GlaxoSmithKline’s decision to start a $50m venture fund dedicated to bioelectric medicine – applying the principle underlying brain stimulation to the peripheral nervous system, with the intention of treating non-neurological disorders – is a significant show of support for an as-yet unproven field.
It is also a vote of confidence in California’s SetPoint Medical, which received the first cash from the fund, a $5m investment that made up part of a $27m round. SetPoint’s clinical-stage vagus nerve-stimulating technology is in trials for rheumatoid arthritis (RA), and Ralph Zitnik, its chief medical officer, says that the company is “a natural fit” with Glaxo’s ambitions.
SetPoint’s technology works by exploiting a pathway wherein stimulation of the vagus nerve causes downregulation of immune cells in the spleen such as macrophages, which release lower levels of the cytokines that cause inflammatory conditions such as RA and Crohn’s disease. “Rather than using a pill or an antibody, you can drive the body’s natural neural function to downregulate these immune cells in the spleen and other visceral organs to treat the diseases.”
Mr Zitnik tells EP Vantage that Glaxo has chosen SetPoint because it stands alone. “No one has tried to use these devices, and stimulating the nerve in this way, to treat this particular set of diseases, so we’re really unique in that sense.”
The current device SetPoint is trialling is similar to a pacemaker, Mr Zitnik says. “It is placed in the chest wall, but instead of going through the blood vessels into the heart its implanted on the neuron in the neck.”
SetPoint is also working on a second-generation stimulator that moves away from the pacemaker style. “Our [new] device is a major advance. It’s a small self-contained thing that’s about 3cm long, it’s implanted directly on the nerve, and has a self-contained rechargeable battery that uses radiofrequency magnetic induction to charge.
“When it needs to be charged, or when you need to reprogramme it, the patient puts on a collar – like a necklace – that clamps on, and this necklace communicates with the device in the neck and also with the controlling software on an iPad. That’s where our engineering vision for this device is going,” Mr Zitnik says.
This next-generation product, called a microregulator, is currently in animal studies. Human trials will start “hopefully soon”.
Part of the aim of GlaxoSmithKline’s fund, named Action Potential Venture Capital, is to ready a bioelectric technology for approval by the end of this decade. Mr Zitnik says that this goal is ambitious but achievable, and SetPoint is well on its way – especially as Glaxo is not its only investor.
SetPoint Medical’s $27m round included contributions from Covidien and Boston Scientific, as well as VCs that had already supported the firm at earlier stages, including Morgenthaler Ventures, Foundation Medical Partners and Topspin Partners.
“$27m gets us to a number of different clinical studies,” Mr Zitnik says, “as well as moving the engineering forward on our new platform. We’ve been in human studies now for a year and a half.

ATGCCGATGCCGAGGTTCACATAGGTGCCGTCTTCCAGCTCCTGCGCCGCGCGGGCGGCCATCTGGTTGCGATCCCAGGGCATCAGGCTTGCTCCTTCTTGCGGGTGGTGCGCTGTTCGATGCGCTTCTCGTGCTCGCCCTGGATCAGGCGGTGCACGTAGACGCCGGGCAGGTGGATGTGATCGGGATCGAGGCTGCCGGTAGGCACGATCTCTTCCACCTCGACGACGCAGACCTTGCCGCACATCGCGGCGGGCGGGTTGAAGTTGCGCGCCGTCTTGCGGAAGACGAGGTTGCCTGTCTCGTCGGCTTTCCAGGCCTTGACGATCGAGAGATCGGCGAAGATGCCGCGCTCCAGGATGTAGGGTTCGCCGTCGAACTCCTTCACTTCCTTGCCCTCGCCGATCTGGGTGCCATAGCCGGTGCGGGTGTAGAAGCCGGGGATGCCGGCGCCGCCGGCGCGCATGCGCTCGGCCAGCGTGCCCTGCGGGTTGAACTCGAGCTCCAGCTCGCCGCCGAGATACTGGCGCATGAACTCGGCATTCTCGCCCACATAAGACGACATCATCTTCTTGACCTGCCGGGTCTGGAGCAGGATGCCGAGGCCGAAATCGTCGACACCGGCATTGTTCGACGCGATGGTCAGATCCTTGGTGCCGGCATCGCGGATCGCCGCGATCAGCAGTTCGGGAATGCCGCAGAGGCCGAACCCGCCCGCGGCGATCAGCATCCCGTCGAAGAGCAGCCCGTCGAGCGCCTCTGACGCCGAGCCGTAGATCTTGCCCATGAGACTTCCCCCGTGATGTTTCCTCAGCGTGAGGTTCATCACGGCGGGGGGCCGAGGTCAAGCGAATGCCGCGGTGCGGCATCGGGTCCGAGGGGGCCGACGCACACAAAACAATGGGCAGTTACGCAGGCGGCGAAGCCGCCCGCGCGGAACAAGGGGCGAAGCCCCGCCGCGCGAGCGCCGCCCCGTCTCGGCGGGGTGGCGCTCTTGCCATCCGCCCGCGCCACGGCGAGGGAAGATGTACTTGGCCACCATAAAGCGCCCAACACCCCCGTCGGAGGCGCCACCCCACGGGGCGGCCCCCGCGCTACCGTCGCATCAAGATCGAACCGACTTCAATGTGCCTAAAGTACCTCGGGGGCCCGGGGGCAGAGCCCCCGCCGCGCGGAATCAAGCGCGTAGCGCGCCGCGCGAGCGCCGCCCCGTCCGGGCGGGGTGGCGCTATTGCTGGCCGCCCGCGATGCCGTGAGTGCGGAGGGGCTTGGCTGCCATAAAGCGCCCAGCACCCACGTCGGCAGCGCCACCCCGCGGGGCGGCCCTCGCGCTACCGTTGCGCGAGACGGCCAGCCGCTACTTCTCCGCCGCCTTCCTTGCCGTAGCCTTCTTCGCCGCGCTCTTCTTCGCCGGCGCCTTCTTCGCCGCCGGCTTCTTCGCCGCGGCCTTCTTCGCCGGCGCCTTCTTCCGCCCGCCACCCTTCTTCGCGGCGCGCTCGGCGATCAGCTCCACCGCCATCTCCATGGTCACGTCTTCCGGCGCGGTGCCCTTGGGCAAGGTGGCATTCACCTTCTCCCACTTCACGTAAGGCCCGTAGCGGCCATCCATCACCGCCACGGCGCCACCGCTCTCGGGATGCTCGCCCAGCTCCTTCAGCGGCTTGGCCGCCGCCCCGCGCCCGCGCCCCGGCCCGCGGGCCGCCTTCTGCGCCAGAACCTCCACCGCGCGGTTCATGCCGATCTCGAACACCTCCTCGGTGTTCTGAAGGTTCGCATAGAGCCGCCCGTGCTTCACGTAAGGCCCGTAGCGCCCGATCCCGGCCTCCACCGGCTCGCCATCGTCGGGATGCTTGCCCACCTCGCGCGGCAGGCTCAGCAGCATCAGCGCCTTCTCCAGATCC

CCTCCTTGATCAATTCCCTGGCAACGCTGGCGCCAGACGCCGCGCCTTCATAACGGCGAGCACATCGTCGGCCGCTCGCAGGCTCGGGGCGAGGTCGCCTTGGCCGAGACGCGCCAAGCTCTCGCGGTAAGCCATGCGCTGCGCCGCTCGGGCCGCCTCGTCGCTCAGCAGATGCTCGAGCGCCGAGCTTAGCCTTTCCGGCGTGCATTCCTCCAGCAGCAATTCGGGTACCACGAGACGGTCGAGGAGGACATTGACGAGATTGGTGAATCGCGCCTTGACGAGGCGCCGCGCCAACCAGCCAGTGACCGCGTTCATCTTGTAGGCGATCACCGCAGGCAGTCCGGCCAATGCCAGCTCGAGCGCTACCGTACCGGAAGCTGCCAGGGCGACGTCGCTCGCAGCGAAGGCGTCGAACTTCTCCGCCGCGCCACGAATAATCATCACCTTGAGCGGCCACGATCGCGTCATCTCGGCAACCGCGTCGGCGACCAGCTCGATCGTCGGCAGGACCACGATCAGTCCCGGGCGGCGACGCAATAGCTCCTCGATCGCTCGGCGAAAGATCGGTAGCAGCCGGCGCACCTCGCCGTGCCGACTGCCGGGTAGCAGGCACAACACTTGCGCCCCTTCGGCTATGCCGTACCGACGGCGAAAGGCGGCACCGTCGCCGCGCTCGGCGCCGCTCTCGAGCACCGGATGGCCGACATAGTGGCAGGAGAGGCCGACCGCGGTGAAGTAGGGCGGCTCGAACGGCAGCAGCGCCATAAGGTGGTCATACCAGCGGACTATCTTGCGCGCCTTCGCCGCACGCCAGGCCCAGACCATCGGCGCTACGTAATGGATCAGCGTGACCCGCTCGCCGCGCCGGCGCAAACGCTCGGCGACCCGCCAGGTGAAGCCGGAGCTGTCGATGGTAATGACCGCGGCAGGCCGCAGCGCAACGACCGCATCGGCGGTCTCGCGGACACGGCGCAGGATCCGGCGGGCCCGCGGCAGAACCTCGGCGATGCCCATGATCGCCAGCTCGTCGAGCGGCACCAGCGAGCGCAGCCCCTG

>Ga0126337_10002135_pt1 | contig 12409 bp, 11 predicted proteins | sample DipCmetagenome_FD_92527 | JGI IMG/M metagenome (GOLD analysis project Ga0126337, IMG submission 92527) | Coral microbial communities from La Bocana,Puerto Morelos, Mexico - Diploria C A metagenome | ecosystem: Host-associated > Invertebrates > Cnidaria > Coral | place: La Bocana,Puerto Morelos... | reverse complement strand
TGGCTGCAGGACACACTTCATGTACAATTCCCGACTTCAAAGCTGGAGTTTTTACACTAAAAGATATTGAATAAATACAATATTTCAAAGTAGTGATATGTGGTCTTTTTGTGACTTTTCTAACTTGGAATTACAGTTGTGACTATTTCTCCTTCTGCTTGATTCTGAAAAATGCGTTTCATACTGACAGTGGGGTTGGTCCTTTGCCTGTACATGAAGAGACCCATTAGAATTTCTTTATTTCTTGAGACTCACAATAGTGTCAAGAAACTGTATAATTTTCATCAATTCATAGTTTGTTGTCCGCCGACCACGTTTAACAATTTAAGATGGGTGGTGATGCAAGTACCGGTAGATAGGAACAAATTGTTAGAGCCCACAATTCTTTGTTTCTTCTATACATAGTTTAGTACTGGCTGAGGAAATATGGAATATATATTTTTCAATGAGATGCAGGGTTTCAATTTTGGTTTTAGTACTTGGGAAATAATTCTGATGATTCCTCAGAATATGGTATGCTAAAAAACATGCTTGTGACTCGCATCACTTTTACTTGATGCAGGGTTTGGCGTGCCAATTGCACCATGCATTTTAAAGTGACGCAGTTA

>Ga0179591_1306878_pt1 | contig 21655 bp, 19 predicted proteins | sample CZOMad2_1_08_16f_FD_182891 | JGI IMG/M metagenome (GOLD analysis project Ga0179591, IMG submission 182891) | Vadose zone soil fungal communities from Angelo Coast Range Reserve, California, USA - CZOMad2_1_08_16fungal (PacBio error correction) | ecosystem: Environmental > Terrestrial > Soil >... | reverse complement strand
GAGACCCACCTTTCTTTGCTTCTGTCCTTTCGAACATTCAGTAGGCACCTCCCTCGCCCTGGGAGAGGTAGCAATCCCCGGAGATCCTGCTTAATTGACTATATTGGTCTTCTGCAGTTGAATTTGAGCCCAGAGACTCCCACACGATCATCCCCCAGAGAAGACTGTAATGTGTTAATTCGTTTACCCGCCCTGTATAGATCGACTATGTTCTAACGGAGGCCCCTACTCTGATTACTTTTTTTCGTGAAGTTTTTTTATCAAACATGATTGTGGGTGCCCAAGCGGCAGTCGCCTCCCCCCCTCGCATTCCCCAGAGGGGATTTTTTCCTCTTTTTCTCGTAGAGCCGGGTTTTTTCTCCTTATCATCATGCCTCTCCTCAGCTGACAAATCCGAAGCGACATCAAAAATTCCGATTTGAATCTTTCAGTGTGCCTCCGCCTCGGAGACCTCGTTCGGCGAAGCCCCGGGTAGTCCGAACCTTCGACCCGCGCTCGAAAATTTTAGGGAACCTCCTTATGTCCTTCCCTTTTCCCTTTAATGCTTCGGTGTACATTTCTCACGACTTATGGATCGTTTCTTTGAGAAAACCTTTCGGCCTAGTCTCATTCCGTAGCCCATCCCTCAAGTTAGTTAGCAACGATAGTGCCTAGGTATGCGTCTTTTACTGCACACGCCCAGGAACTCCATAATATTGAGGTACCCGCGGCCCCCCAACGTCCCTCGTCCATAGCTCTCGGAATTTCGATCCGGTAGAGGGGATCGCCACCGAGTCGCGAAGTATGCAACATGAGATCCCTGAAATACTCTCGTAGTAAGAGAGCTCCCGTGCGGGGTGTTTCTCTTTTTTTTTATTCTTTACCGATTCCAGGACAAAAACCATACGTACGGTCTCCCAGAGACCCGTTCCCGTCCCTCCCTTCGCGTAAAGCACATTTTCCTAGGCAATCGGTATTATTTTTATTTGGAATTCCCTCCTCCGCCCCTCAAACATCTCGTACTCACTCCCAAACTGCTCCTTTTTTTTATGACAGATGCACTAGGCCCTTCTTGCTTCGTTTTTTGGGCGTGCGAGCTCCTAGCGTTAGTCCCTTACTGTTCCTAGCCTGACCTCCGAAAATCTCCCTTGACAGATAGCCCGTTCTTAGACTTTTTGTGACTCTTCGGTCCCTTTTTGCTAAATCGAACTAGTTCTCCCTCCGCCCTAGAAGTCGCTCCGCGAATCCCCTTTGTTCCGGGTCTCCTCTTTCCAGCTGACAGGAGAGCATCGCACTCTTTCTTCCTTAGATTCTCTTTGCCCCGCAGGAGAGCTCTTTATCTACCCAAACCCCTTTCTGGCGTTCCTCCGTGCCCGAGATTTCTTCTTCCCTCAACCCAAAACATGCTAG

“I can’t really speak for how long Glaxo will take to get to registration with other devices but I can tell you that our programme is in humans in RA already. Hopefully in the next quarter or two we’ll start another pilot study in Crohn’s disease. Then our hope is to do a full-size randomised controlled multicentre study within the next year and a half to two years.”
Mr Zitnik says the company has not yet decided which indication to take to later trials. This will depend on the results from the pilot studies. “We’ll just see where this thing seems to work the best and make a decision based on that.”
Undercut the antibodies
That a pharma giant and two of the bigger medtechs – among others – are taking bioelectric medicine seriously is an indication that the technology’s time has come. The antibodies currently used to treat RA are hugely lucrative but extremely expensive and Glaxo is not a major player in this area. If vagus nerve stimulators can undercut them the companies could win.
Consequently Glaxo is going for bioelectric technologies in a big way. It set up a bioelectronics R&D unit last year and has now begun a grant programme for researchers as well as creating a network of investigators. The unit is to organise meetings around this therapy, and even plans to launch a million-dollar innovation prize.
Through Action Potential Venture Capital, the UK group intends to build a portfolio of five to seven companies over the next five years. These could be start-ups, existing companies with first-generation technologies focusing on the peripheral nervous system – SetPoint would fall into this category – and companies advancing technology platforms that will underpin these devices.
The uses to which therapeutic electric shocks are put have changed over the past 80 years, from externally delivered shocks to treat depression and schizophrenia to implanted electrodes to treat Parkinson’s disease and epilepsy. Perhaps it is not implausible that they will change further, addressing disorders that are themselves not neurological in origin.